Chapter 11: The Power of Continuous Improvement
“The journey of 1,000 miles begins with a single step.” – Lao Tzu
“Forget about perfection; focus on progression, and compound the improvements.” – Sir Dave Brailsford, British cycling coach
In order to get your bank where it needs to go, all you have to do is change its pricing culture, create a new C-level position, break down siloes, share more information, create a new ecosystem of tools, figure out which tools to purchase and then get everyone to use them once they’re put in place.
If that last sentence just made your eye start twitching or led you to curl up in a fetal position in the corner of your office, we understand. If it seems overwhelming, that’s because it is.
But it’s only overwhelming if you think of it in those terms – as one huge, gargantuan undertaking.
If you take the advice of Lao Tzu and Dave Brailsford though, you’ll have a place to start and a path to follow.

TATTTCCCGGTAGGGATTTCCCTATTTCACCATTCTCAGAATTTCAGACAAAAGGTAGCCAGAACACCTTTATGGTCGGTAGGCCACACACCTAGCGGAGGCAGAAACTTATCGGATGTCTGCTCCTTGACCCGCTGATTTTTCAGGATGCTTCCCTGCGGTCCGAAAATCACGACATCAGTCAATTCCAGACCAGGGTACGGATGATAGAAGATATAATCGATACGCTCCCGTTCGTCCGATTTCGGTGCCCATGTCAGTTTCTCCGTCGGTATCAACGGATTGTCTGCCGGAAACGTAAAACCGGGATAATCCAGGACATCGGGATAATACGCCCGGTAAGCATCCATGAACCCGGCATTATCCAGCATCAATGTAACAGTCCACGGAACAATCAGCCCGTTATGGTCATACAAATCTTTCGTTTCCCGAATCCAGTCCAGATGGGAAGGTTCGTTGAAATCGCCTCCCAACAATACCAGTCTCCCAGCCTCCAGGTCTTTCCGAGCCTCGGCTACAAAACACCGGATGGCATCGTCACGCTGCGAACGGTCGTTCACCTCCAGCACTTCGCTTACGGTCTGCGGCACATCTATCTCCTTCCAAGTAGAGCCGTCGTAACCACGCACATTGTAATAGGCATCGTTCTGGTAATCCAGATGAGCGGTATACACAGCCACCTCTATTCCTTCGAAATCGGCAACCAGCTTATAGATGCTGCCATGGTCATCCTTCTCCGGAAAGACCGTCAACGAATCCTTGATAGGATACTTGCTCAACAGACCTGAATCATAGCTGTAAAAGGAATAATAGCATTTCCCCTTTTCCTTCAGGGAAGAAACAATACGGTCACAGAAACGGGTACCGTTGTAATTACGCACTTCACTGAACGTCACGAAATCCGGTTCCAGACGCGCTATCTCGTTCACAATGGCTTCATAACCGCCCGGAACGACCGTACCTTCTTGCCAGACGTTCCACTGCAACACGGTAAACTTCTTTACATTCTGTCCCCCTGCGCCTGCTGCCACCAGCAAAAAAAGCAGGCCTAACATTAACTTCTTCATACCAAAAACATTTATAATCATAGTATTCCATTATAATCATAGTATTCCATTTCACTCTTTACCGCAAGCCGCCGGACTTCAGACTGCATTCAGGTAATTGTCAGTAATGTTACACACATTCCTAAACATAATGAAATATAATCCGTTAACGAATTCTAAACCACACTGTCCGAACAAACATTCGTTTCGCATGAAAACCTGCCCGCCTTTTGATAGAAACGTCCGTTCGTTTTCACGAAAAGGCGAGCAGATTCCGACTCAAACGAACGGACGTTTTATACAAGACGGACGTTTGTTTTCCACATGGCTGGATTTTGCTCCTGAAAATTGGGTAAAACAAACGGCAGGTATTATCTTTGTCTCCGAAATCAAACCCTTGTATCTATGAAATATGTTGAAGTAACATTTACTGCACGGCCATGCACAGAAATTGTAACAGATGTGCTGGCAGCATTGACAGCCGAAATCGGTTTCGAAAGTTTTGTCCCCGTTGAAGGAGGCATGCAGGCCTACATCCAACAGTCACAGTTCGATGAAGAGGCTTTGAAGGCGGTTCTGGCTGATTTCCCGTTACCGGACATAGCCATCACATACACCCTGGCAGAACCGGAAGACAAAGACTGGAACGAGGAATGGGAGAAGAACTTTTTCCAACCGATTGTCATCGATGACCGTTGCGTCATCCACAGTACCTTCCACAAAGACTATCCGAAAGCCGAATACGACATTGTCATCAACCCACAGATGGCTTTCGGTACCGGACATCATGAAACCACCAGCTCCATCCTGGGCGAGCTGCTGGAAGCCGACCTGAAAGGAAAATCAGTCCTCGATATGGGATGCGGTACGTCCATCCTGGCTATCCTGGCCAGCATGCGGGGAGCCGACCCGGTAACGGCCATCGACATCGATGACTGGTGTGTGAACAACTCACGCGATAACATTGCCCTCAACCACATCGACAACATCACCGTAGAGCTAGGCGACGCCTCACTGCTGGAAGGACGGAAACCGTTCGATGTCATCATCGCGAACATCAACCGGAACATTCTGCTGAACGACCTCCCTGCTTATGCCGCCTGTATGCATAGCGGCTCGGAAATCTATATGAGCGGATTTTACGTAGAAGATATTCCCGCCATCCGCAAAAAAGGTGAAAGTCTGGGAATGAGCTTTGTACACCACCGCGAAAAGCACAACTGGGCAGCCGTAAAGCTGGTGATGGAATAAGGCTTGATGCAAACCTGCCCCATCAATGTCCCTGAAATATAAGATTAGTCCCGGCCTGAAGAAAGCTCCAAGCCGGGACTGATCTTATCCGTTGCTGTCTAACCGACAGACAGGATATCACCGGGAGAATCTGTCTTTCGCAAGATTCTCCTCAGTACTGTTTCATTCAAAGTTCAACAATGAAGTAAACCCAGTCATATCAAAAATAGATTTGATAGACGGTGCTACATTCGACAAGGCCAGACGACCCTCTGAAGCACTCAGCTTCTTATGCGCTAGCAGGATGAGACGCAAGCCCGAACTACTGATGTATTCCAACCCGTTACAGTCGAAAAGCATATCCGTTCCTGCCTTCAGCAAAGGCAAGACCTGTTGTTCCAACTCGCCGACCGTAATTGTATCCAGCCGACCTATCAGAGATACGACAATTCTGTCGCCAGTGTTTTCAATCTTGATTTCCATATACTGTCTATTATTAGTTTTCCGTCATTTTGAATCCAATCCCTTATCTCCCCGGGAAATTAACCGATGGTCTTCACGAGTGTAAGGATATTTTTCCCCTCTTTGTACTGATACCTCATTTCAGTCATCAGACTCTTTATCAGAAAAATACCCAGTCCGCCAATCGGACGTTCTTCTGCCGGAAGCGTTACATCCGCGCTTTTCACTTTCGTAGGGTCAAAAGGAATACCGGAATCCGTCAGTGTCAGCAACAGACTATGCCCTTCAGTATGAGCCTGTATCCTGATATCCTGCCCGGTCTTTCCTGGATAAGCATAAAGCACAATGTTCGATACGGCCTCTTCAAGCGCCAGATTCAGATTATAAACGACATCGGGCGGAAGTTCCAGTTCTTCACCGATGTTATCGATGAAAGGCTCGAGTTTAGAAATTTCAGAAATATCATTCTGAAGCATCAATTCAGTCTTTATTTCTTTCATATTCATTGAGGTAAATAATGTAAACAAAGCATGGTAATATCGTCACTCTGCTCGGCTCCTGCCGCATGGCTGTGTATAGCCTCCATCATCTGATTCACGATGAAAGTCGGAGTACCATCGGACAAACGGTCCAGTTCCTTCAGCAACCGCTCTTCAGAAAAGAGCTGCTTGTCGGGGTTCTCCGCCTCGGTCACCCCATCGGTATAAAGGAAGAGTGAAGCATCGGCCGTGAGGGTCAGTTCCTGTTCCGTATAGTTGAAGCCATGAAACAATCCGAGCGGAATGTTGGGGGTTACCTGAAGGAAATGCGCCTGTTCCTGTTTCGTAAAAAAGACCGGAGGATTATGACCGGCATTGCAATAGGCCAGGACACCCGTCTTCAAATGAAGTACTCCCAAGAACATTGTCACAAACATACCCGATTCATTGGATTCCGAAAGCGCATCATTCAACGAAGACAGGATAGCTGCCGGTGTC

At the risk of being repetitive, let’s go back to what we wrote in Chapter 2, when we introduced the concept of “Price Getting.”
As much as it pains bankers, when it comes to Price Setting, they need to live by the old saying, “Don’t let perfect be the enemy of good.” Pricing is a forward-looking, prospective exercise, and as such, it can get messy.
There is no such thing as 100% accuracy, and bankers (especially the finance types) get uncomfortable with the uncertainty. They know the importance of pricing, so there is an urge to get the assumptions just right. And many, like Frankenstein Bank, will spend years trying to get everything perfected. In the meantime, they are pricing millions of dollars in loans with an old tool that they know is flawed.